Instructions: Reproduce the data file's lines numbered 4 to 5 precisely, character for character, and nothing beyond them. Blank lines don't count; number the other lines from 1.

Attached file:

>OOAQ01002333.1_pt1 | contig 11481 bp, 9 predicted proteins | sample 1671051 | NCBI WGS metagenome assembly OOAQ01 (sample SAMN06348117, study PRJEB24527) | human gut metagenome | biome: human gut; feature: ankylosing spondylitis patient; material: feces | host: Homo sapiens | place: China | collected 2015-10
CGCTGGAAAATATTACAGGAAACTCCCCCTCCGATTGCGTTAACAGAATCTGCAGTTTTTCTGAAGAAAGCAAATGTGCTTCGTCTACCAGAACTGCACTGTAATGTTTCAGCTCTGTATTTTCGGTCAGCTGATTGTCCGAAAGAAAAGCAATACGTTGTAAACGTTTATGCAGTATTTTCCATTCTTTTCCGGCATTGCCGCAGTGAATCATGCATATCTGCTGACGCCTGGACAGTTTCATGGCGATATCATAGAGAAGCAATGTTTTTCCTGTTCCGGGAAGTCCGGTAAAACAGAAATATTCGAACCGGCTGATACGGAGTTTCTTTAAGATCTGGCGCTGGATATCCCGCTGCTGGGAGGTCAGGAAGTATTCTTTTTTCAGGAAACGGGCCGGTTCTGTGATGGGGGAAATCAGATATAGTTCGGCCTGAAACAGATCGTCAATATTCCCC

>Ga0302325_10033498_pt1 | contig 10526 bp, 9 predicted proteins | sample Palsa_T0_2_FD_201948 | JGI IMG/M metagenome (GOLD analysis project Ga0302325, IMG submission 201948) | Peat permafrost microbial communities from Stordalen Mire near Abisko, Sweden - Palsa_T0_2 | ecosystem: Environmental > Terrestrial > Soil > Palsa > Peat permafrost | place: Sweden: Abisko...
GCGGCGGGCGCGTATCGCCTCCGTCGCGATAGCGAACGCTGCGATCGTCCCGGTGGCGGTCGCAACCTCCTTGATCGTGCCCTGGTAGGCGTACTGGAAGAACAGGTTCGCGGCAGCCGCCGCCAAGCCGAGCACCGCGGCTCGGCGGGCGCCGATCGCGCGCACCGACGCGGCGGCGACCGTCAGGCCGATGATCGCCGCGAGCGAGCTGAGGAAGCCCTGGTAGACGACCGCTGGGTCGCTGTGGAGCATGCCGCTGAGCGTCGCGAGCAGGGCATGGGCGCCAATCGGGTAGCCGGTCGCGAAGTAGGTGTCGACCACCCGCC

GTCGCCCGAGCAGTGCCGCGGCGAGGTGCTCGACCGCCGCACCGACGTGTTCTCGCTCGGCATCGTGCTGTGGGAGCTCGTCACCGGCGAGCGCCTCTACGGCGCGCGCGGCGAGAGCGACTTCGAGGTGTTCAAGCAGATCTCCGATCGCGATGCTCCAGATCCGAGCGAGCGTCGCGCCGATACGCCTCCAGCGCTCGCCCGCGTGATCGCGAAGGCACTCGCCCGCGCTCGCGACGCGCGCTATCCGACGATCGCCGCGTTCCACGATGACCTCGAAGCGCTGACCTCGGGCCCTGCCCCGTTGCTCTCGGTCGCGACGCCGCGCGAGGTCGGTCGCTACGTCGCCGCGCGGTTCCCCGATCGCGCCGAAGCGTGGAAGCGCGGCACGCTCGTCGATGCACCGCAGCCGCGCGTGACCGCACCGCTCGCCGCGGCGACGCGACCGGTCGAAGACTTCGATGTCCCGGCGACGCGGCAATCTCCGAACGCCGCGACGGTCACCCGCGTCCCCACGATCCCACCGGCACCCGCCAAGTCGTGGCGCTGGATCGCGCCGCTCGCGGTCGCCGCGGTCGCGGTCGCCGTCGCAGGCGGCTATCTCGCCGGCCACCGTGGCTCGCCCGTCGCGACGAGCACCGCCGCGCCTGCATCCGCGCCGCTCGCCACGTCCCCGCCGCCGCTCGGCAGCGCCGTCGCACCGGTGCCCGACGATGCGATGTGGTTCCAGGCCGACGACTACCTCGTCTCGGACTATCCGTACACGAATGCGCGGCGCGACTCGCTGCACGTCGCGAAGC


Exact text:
GCGGCGGGCGCGTATCGCCTCCGTCGCGATAGCGAACGCTGCGATCGTCCCGGTGGCGGTCGCAACCTCCTTGATCGTGCCCTGGTAGGCGTACTGGAAGAACAGGTTCGCGGCAGCCGCCGCCAAGCCGAGCACCGCGGCTCGGCGGGCGCCGATCGCGCGCACCGACGCGGCGGCGACCGTCAGGCCGATGATCGCCGCGAGCGAGCTGAGGAAGCCCTGGTAGACGACCGCTGGGTCGCTGTGGAGCATGCCGCTGAGCGTCGCGAGCAGGGCATGGGCGCCAATCGGGTAGCCGGTCGCGAAGTAGGTGTCGACCACCCGCC

GTCGCCCGAGCAGTGCCGCGGCGAGGTGCTCGACCGCCGCACCGACGTGTTCTCGCTCGGCATCGTGCTGTGGGAGCTCGTCACCGGCGAGCGCCTCTACGGCGCGCGCGGCGAGAGCGACTTCGAGGTGTTCAAGCAGATCTCCGATCGCGATGCTCCAGATCCGAGCGAGCGTCGCGCCGATACGCCTCCAGCGCTCGCCCGCGTGATCGCGAAGGCACTCGCCCGCGCTCGCGACGCGCGCTATCCGACGATCGCCGCGTTCCACGATGACCTCGAAGCGCTGACCTCGGGCCCTGCCCCGTTGCTCTCGGTCGCGACGCCGCGCGAGGTCGGTCGCTACGTCGCCGCGCGGTTCCCCGATCGCGCCGAAGCGTGGAAGCGCGGCACGCTCGTCGATGCACCGCAGCCGCGCGTGACCGCACCGCTCGCCGCGGCGACGCGACCGGTCGAAGACTTCGATGTCCCGGCGACGCGGCAATCTCCGAACGCCGCGACGGTCACCCGCGTCCCCACGATCCCACCGGCACCCGCCAAGTCGTGGCGCTGGATCGCGCCGCTCGCGGTCGCCGCGGTCGCGGTCGCCGTCGCAGGCGGCTATCTCGCCGGCCACCGTGGCTCGCCCGTCGCGACGAGCACCGCCGCGCCTGCATCCGCGCCGCTCGCCACGTCCCCGCCGCCGCTCGGCAGCGCCGTCGCACCGGTGCCCGACGATGCGATGTGGTTCCAGGCCGACGACTACCTCGTCTCGGACTATCCGTACACGAATGCGCGGCGCGACTCGCTGCACGTCGCGAAGC